Today I got another 5* review! this time on Goodreads: thanks Stuart 👍
My other reviews are on Amazon: and
When I have genuinely enjoyed a book I like to write a review. I know the impact a review can have on a writer. 
Tomorrow I'm going off on my holiday pumped and I can't wait to get writing. I will be revisiting the real Ephesus, so perhaps that will give me the inspiration I need to finish that project and get it out there.
Until then, if you want some light entertaining reading for the summer, try Henley's Ricotta and Ushabti. Links are on the right hand column of this blog.

I'm So Pumped.

Tuesday, 15 April 2014

April In Paris

April In Paris was released the year I was born. Sixty years on I have made my first visit to Paris, in April :-) I don't think a lot will have changed over the last six decades, for that matter maybe not in the last couple of centuries. Fashion, technology and demographics, may have caused some superficial alterations, but the heart of the city lives and breathes history as if it happened yesterday, whether it be the Hundred Years War, The French Revolution, The First French Empire under the rule of Napoléon Bonaparte, or the Liberation of Paris in 1944.
History evokes emotions which evokes culture, where there is evidence of on what seems to be on every street corner, in their architecture, paintings, sculpture, the opera, fashion, cuisine, philosophy and literature, to name but a few of the many facets of this amazing city.
What I was totally unprepared for, was the Parisians who were warm, friendly, welcoming and helpful, not what you would expect from a capital city. I can't wait to return. Here are some of my photos I'll share. There is no need for further comment from me, the pictures speak for themselves.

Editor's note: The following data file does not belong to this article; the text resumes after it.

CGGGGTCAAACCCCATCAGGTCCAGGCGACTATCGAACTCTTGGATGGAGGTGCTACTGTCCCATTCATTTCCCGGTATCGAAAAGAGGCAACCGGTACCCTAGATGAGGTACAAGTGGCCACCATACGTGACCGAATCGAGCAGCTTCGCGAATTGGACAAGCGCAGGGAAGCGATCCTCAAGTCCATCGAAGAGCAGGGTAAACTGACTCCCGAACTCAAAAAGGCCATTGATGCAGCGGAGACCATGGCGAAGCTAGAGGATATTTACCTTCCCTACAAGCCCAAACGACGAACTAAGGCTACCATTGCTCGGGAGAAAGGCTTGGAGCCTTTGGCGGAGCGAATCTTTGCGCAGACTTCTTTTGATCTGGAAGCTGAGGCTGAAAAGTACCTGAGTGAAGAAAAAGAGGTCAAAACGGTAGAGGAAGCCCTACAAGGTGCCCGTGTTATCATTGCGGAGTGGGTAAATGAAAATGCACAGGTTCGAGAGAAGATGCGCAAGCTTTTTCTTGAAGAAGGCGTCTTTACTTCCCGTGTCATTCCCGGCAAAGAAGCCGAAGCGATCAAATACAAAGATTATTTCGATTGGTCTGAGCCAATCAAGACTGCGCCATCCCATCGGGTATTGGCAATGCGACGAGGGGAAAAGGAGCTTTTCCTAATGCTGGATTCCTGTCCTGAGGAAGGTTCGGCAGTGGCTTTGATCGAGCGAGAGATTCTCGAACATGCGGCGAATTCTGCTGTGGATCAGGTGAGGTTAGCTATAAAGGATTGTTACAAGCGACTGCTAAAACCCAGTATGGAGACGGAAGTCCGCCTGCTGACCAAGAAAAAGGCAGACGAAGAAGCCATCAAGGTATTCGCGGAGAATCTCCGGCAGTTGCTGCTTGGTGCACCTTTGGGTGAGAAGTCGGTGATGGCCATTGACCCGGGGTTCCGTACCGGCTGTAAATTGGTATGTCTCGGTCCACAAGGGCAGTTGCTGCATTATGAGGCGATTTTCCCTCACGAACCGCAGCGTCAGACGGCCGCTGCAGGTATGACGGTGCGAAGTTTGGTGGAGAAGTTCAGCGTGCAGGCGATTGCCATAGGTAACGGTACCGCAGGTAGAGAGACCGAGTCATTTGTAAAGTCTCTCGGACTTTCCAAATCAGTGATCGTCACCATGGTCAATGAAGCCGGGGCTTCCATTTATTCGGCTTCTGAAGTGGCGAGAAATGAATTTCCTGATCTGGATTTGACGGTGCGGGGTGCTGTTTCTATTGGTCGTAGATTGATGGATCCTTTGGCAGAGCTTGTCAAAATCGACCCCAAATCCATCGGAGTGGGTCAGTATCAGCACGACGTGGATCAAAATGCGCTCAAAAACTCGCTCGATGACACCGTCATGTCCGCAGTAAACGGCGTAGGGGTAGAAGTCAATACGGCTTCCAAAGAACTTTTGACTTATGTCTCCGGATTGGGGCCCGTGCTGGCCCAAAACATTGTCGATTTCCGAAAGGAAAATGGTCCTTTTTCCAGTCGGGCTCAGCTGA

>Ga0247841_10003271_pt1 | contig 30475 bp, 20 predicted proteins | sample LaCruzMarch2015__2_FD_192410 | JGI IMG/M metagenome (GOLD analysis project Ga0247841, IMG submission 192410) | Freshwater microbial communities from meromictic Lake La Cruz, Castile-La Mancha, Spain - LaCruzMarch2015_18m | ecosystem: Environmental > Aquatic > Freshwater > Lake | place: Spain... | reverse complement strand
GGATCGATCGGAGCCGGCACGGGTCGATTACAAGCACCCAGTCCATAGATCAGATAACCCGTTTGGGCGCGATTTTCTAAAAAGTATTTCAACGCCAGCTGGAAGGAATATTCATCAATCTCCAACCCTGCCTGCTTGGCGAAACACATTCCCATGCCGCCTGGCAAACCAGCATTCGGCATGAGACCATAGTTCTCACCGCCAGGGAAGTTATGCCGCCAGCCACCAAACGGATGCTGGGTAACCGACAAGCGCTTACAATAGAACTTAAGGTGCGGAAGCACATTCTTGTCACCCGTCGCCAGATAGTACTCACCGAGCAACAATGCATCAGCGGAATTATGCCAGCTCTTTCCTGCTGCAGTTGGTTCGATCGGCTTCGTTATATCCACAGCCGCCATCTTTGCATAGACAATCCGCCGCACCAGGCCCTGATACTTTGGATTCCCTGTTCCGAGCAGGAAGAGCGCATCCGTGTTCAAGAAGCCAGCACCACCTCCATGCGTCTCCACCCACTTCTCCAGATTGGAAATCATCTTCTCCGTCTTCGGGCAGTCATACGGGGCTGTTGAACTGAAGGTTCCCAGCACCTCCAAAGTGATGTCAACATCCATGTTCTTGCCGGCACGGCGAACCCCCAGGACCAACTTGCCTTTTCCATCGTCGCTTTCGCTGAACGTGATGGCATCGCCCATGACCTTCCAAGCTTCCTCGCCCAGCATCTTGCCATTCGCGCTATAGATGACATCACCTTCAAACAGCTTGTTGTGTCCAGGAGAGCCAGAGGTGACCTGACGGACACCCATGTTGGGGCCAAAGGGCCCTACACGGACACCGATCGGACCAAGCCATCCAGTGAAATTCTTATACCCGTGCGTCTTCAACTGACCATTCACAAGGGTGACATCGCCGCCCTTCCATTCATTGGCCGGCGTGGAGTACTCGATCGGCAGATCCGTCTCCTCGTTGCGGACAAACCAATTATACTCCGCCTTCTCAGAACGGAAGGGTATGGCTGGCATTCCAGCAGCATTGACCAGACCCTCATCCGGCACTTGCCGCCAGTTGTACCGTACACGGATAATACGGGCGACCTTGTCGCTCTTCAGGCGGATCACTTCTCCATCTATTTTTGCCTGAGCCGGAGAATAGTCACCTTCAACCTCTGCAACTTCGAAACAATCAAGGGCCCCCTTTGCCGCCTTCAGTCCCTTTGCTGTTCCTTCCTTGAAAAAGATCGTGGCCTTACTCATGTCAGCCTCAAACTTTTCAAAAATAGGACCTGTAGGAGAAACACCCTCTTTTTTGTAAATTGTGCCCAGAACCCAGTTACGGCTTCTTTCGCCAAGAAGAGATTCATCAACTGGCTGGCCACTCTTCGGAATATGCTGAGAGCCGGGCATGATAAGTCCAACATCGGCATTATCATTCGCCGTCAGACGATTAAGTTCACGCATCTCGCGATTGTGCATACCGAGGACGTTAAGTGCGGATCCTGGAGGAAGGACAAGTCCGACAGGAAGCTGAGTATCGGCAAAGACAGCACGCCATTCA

Monday, 7 April 2014

Back from Get Writing 2014

My day at VWC's, (Verulam Writer's Circle), Get Writing did not disappoint me at all. 

This year there seemed to be a very noticeable drop in attendance. I don’t understand why this should be, because the panels, workshops, pitching sessions were up to the usual high standard, and well worth every penny. All I can say is I hope writers will continue to support this 5* event and the organisers should feel very proud. 
Publisher Ian Skillicorn gave a heartening talk to writers of short stories stating there is a demand for short stories in magazines, ebooks and audio format.
My first workshop was  called "Men Do It Too," meaning they submit short stories to women's magazines. We got plenty of inside information from long established magazine writer Lesley Eames.  
Lesley packed a lot into that workshop and kept us busy, feverishly writing, developing characters, setting and plot being as economical as we could with our words. 
Next was back into the main auditorium for a panel discussion, "Writing For Screen, Radio and TV," with David Roden, script editor for 'Coronation Street,' Peter Wild, freelance producer for Radio 4 and Max Kinnings, screenwriter.